Author :Suzanne Lucas
How Much Employee Turnover Really Costs You
The costs may be hidden, but they are still there. That alone should motivate you to treat your staff well.
"According to the source, the average cost of one employee exiting will be 150 percent of that individual's annual salary, putting this into perspective, a staff member who makes $50,000 a year will cost $75,000 to replace. That figure factors in everything from recruiting costs to lost productivity and depleted efficiency given the new employee's training period. "www.camblog.topssoft.com
You'll hear people talk about the high cost of turnover, but when you try to press for the actual costs they don't really know. It seems like a mysterious thing that people talk about.
And it's true--the costs are largely hidden. It doesn't hit your profit and loss statement. It's not something in the budget. There are some hard costs, like the cost to post a position on a job board, or for specialized positions, the cost of a headhunter. But, even if you recruit strictly through word of mouth and employee referrals, there are costs to losing an employee. Here are the things you're paying for.
The person who left was doing something, right? And who is doing that job now that the position is vacant? No one? That's lost productivity right there. What if you just farm out the tasks to other people? Chances are, the most important tasks will get done, but other things will fall by the wayside.
Overworked remaining staff. Can you measure this in dollars? If your employees are exempt, their paychecks remain the same, so how is this a cost? Well, as they get stretched thin, their quality of work goes down as does their satisfaction and engagement. Which means that they are more and more likely to start looking for a new job and leave. And the longer they stay in their overworked roles, the harder it will be for you to regain their goodwill even after you've filled the vacancy.
A ton of people can do what your former employee did, but they don't have the specific knowledge she had. It's not just about putting numbers in a spreadsheet, writing code, or selling a product. It's about knowing the people, the traditions, the location of relevant information, what the boss likes and a million other things that come from working for a company for a long period of time. All that goes away when someone quits. And sometimes it's more than just general company knowledge. How many of your employees have their jobs documented well enough that someone could figure it out with their documentation? Do you have people cross trained? Does one person have control of the passwords?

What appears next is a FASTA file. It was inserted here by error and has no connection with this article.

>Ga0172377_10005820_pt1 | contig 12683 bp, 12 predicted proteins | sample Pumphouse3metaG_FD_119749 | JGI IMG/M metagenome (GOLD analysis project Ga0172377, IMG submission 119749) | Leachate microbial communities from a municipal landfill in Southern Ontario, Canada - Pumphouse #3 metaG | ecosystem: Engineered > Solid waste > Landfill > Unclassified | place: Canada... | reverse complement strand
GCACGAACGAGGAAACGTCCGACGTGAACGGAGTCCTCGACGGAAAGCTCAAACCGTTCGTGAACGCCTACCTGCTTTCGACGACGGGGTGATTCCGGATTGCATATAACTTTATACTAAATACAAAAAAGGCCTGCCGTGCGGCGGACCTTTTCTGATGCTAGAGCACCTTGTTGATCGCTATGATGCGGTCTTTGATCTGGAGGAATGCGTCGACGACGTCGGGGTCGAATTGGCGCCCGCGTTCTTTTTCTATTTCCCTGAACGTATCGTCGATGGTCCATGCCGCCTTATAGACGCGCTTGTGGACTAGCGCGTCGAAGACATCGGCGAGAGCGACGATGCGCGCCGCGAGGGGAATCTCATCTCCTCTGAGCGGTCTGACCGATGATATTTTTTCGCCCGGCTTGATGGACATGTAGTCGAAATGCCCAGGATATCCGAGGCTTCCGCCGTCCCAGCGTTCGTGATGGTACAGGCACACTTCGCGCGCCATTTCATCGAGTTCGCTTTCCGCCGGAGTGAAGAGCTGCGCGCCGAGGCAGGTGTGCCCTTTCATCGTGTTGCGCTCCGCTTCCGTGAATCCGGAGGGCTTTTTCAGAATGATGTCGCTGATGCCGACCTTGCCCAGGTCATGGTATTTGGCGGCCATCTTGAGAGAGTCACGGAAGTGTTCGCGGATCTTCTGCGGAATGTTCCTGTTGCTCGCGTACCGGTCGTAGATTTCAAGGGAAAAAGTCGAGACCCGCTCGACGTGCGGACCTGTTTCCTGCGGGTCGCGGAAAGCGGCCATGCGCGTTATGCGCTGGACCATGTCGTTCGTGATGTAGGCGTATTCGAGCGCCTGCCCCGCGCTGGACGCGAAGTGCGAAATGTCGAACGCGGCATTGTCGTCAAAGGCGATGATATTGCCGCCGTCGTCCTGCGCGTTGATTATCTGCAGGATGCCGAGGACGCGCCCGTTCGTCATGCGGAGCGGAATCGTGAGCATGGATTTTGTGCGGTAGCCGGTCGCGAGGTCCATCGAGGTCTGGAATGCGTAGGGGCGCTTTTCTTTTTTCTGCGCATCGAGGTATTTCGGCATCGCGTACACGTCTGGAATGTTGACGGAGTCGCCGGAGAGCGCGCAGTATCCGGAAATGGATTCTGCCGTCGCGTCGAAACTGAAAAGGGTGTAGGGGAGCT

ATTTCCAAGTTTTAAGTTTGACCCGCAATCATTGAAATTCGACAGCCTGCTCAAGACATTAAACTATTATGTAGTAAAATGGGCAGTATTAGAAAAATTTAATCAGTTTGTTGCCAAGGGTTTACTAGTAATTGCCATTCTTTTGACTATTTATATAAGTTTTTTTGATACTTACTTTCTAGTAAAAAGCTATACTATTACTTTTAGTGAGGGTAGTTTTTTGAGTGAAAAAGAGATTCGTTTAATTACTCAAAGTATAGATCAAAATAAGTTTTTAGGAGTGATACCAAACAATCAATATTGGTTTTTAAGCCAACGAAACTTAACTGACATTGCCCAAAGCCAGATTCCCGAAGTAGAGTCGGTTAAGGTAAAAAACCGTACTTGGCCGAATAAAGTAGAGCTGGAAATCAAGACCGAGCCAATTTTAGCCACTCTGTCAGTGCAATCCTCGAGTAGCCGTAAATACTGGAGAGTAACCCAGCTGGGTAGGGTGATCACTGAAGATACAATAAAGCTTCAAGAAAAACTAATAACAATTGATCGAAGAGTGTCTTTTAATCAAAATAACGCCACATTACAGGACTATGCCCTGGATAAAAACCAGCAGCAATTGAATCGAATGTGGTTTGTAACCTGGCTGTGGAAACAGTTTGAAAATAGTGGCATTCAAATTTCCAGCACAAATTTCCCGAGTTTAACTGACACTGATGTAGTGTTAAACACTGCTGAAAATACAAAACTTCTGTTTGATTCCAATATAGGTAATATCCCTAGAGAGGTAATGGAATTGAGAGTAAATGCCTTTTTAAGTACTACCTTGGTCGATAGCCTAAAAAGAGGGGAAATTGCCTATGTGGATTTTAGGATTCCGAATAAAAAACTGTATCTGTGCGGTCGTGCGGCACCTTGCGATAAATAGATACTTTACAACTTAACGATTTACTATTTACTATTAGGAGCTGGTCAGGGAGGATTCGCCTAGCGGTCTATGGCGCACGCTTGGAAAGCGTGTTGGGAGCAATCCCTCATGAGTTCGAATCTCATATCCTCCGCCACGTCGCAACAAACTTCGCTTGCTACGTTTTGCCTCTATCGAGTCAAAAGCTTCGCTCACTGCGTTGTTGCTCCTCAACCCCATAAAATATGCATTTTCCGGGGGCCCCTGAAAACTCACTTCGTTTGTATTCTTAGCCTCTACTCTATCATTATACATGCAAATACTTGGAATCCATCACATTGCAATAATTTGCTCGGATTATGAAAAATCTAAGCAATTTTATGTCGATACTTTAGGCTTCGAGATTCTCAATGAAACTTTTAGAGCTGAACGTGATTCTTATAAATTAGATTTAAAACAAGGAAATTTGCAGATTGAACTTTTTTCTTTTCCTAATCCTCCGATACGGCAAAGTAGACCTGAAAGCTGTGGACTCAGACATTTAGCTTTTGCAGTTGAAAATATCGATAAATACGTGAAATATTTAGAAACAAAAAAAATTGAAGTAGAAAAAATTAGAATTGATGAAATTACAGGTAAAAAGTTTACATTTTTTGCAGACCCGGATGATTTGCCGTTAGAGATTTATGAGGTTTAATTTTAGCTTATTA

Paid training costs are obvious. If you have to pay $5,000 for a seminar to teach your new employee your complex internal computer systems, that's a cost noted on a spreadsheet. But, when there are no training classes to attend, there are still costs. Someone has to sit there and show him what to do. Someone has to double check work until the employee has proven himself. And that all takes the "trainer" away from her regular job. Which means you're paying two people to do one job. Costly.
If you have to pay travel expenses, that's costly. But if all your candidates are local, you still have to take the time to go through resumes, talk with numerous people, do formal interviews (which take an inordinate amount of time), talk with colleagues, and figure out who is the best employee.
I'm not talking headhunter fees (which are absolutely worth it for some positions), but rather the employee who has to find the candidates. In some business, you have dedicated HR or recruiting staff that takes care of this. They all get paid. And for smaller businesses, this task usually falls directly on the shoulders of the hiring manager--you know the one who is extra busy because he's down one person? That costs too.
What do all these costs add up to? Well how much?
Estimates run as high as 150 percent of annual salary. Much less for lower level positions, but still significant enough to make retention a high priority for your business.
This doesn't mean you shouldn't fire problem employees. You should--because they aren't being productive and they encourage your good employees to quit. But, you should first try to counsel and coach and correct. And you should consider your pay scales for your good employees and give raises and bonuses when appropriate because it will cost you more to lose that good employee than the $5,000 raise you refused to give.
Turnover is expensive. Sometimes it cannot be avoided, but when it can, you should avoid it by doing the right things for your employees.
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